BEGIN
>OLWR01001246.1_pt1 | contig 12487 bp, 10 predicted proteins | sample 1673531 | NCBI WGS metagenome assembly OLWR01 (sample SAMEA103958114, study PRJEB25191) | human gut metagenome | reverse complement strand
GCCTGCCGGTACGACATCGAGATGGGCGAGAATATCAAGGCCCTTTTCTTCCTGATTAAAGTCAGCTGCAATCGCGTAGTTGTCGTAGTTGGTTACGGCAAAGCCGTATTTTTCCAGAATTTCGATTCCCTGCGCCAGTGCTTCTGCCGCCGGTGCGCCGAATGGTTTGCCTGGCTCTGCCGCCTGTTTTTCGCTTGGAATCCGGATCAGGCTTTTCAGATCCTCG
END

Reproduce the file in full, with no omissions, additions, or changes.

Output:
>OLWR01001246.1_pt1 | contig 12487 bp, 10 predicted proteins | sample 1673531 | NCBI WGS metagenome assembly OLWR01 (sample SAMEA103958114, study PRJEB25191) | human gut metagenome | reverse complement strand
GCCTGCCGGTACGACATCGAGATGGGCGAGAATATCAAGGCCCTTTTCTTCCTGATTAAAGTCAGCTGCAATCGCGTAGTTGTCGTAGTTGGTTACGGCAAAGCCGTATTTTTCCAGAATTTCGATTCCCTGCGCCAGTGCTTCTGCCGCCGGTGCGCCGAATGGTTTGCCTGGCTCTGCCGCCTGTTTTTCGCTTGGAATCCGGATCAGGCTTTTCAGATCCTCG